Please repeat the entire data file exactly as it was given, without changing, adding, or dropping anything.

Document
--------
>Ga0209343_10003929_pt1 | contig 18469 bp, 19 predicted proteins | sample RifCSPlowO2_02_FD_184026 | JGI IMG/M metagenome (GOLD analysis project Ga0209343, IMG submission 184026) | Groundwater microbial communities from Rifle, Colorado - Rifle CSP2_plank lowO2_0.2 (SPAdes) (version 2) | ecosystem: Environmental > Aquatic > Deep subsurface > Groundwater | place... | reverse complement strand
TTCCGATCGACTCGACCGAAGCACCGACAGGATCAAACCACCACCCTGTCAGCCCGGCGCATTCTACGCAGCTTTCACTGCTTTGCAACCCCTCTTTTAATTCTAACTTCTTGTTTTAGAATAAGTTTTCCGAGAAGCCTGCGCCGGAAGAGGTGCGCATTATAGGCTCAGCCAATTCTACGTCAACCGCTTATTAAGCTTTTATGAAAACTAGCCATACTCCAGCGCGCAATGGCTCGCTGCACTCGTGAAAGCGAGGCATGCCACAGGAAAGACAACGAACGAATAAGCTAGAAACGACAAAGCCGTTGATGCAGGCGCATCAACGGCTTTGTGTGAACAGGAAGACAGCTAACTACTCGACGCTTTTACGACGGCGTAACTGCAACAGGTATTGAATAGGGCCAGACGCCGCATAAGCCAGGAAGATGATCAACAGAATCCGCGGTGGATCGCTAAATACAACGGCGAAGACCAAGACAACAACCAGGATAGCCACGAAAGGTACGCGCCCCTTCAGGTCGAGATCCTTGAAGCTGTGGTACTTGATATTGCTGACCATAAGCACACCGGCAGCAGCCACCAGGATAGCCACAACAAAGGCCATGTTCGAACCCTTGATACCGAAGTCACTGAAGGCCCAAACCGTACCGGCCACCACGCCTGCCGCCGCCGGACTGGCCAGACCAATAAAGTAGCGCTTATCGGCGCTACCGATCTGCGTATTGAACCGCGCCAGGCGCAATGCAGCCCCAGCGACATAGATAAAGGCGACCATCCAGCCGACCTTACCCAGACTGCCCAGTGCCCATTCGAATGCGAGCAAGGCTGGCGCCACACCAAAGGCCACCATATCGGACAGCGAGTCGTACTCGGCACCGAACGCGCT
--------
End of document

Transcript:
>Ga0209343_10003929_pt1 | contig 18469 bp, 19 predicted proteins | sample RifCSPlowO2_02_FD_184026 | JGI IMG/M metagenome (GOLD analysis project Ga0209343, IMG submission 184026) | Groundwater microbial communities from Rifle, Colorado - Rifle CSP2_plank lowO2_0.2 (SPAdes) (version 2) | ecosystem: Environmental > Aquatic > Deep subsurface > Groundwater | place... | reverse complement strand
TTCCGATCGACTCGACCGAAGCACCGACAGGATCAAACCACCACCCTGTCAGCCCGGCGCATTCTACGCAGCTTTCACTGCTTTGCAACCCCTCTTTTAATTCTAACTTCTTGTTTTAGAATAAGTTTTCCGAGAAGCCTGCGCCGGAAGAGGTGCGCATTATAGGCTCAGCCAATTCTACGTCAACCGCTTATTAAGCTTTTATGAAAACTAGCCATACTCCAGCGCGCAATGGCTCGCTGCACTCGTGAAAGCGAGGCATGCCACAGGAAAGACAACGAACGAATAAGCTAGAAACGACAAAGCCGTTGATGCAGGCGCATCAACGGCTTTGTGTGAACAGGAAGACAGCTAACTACTCGACGCTTTTACGACGGCGTAACTGCAACAGGTATTGAATAGGGCCAGACGCCGCATAAGCCAGGAAGATGATCAACAGAATCCGCGGTGGATCGCTAAATACAACGGCGAAGACCAAGACAACAACCAGGATAGCCACGAAAGGTACGCGCCCCTTCAGGTCGAGATCCTTGAAGCTGTGGTACTTGATATTGCTGACCATAAGCACACCGGCAGCAGCCACCAGGATAGCCACAACAAAGGCCATGTTCGAACCCTTGATACCGAAGTCACTGAAGGCCCAAACCGTACCGGCCACCACGCCTGCCGCCGCCGGACTGGCCAGACCAATAAAGTAGCGCTTATCGGCGCTACCGATCTGCGTATTGAACCGCGCCAGGCGCAATGCAGCCCCAGCGACATAGATAAAGGCGACCATCCAGCCGACCTTACCCAGACTGCCCAGTGCCCATTCGAATGCGAGCAAGGCTGGCGCCACACCAAAGGCCACCATATCGGACAGCGAGTCGTACTCGGCACCGAACGCGCT